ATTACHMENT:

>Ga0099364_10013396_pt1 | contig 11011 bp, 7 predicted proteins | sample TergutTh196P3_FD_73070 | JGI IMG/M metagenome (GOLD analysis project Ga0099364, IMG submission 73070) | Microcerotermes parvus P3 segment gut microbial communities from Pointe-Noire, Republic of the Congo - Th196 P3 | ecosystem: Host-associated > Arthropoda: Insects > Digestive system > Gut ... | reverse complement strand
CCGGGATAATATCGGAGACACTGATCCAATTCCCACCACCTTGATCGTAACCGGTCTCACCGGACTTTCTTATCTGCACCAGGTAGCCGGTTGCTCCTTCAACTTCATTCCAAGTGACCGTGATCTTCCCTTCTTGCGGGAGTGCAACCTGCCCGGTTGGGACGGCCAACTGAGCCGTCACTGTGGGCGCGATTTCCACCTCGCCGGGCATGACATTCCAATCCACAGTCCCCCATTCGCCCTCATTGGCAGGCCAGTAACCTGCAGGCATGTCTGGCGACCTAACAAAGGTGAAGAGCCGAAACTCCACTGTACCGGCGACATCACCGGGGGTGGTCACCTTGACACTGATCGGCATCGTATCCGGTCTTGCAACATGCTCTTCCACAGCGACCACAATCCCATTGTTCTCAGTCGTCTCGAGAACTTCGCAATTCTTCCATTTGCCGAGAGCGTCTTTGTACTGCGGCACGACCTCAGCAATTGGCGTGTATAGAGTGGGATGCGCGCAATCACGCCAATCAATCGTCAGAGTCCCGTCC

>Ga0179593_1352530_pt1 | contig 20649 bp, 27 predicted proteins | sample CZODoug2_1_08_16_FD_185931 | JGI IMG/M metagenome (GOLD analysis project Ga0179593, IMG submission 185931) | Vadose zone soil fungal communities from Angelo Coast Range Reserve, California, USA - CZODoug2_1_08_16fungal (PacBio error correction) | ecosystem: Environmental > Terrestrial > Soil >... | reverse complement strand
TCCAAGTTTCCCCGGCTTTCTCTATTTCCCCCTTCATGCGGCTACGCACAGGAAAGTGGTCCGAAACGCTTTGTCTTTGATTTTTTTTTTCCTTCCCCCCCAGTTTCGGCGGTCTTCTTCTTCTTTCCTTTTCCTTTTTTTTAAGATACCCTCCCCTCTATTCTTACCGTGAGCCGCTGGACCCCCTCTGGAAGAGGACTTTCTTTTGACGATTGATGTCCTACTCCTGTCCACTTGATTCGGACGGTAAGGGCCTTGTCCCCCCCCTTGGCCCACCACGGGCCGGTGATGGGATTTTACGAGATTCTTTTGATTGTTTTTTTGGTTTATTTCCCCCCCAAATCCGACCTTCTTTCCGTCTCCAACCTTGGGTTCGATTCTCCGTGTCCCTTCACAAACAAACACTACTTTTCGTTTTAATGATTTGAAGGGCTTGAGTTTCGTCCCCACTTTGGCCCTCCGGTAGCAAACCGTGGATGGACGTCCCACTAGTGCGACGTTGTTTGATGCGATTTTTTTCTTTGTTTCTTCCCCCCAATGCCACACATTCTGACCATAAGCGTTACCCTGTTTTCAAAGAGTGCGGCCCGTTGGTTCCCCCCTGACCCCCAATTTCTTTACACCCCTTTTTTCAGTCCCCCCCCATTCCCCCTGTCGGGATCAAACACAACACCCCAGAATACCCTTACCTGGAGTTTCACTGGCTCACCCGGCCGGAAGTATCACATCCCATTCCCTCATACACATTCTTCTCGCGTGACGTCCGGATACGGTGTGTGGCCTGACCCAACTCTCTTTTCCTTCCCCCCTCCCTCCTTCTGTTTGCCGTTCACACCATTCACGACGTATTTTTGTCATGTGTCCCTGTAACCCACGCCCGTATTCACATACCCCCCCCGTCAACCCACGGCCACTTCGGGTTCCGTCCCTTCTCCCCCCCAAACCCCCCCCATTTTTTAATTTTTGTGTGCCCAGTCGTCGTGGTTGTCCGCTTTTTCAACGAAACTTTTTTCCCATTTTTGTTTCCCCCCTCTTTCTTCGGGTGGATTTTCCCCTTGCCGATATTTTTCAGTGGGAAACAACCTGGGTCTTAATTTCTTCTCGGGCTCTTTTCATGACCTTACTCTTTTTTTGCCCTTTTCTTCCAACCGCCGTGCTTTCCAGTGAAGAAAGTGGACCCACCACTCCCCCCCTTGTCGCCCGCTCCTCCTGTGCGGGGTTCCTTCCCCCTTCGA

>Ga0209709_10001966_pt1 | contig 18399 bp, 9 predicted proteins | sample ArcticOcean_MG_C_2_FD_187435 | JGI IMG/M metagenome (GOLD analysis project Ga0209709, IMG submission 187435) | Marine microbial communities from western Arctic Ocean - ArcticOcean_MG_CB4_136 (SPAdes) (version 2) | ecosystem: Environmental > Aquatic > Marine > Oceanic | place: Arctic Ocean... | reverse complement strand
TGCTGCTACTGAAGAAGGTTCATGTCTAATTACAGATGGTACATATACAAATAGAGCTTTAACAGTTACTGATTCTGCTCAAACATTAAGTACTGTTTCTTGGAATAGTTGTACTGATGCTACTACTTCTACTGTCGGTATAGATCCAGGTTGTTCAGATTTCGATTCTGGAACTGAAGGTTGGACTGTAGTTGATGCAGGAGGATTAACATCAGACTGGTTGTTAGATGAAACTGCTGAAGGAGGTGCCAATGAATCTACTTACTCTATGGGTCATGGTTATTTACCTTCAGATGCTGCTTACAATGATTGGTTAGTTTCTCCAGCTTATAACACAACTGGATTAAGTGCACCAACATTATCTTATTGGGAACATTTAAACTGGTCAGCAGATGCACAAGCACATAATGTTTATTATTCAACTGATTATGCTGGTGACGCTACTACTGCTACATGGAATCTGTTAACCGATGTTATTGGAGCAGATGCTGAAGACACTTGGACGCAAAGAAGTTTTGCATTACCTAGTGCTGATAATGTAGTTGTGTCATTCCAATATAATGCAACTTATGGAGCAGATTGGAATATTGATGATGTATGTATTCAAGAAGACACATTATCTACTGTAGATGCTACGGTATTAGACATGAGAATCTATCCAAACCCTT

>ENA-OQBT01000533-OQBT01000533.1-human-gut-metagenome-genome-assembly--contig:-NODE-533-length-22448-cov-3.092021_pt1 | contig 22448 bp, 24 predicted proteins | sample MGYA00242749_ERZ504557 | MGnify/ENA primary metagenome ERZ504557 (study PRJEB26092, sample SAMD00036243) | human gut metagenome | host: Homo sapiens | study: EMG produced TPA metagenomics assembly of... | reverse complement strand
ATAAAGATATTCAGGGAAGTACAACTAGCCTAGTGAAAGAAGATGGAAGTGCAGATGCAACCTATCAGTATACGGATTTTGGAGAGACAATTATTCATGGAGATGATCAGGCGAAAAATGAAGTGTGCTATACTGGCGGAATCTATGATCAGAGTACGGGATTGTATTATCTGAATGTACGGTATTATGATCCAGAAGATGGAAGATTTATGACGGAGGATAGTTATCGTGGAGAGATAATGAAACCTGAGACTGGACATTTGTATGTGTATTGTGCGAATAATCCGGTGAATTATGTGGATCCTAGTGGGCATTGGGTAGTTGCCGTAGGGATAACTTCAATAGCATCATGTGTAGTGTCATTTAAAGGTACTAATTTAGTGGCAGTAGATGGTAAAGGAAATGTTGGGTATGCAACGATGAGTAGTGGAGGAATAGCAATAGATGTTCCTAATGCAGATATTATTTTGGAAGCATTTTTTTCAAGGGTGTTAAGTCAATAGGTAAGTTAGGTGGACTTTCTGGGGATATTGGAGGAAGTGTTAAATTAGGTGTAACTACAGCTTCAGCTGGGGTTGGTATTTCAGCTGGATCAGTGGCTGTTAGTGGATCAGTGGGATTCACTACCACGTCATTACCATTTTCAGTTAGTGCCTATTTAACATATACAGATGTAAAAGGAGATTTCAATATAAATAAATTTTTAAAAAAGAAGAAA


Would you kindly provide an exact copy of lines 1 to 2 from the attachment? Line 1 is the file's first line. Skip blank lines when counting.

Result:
>Ga0099364_10013396_pt1 | contig 11011 bp, 7 predicted proteins | sample TergutTh196P3_FD_73070 | JGI IMG/M metagenome (GOLD analysis project Ga0099364, IMG submission 73070) | Microcerotermes parvus P3 segment gut microbial communities from Pointe-Noire, Republic of the Congo - Th196 P3 | ecosystem: Host-associated > Arthropoda: Insects > Digestive system > Gut ... | reverse complement strand
CCGGGATAATATCGGAGACACTGATCCAATTCCCACCACCTTGATCGTAACCGGTCTCACCGGACTTTCTTATCTGCACCAGGTAGCCGGTTGCTCCTTCAACTTCATTCCAAGTGACCGTGATCTTCCCTTCTTGCGGGAGTGCAACCTGCCCGGTTGGGACGGCCAACTGAGCCGTCACTGTGGGCGCGATTTCCACCTCGCCGGGCATGACATTCCAATCCACAGTCCCCCATTCGCCCTCATTGGCAGGCCAGTAACCTGCAGGCATGTCTGGCGACCTAACAAAGGTGAAGAGCCGAAACTCCACTGTACCGGCGACATCACCGGGGGTGGTCACCTTGACACTGATCGGCATCGTATCCGGTCTTGCAACATGCTCTTCCACAGCGACCACAATCCCATTGTTCTCAGTCGTCTCGAGAACTTCGCAATTCTTCCATTTGCCGAGAGCGTCTTTGTACTGCGGCACGACCTCAGCAATTGGCGTGTATAGAGTGGGATGCGCGCAATCACGCCAATCAATCGTCAGAGTCCCGTCC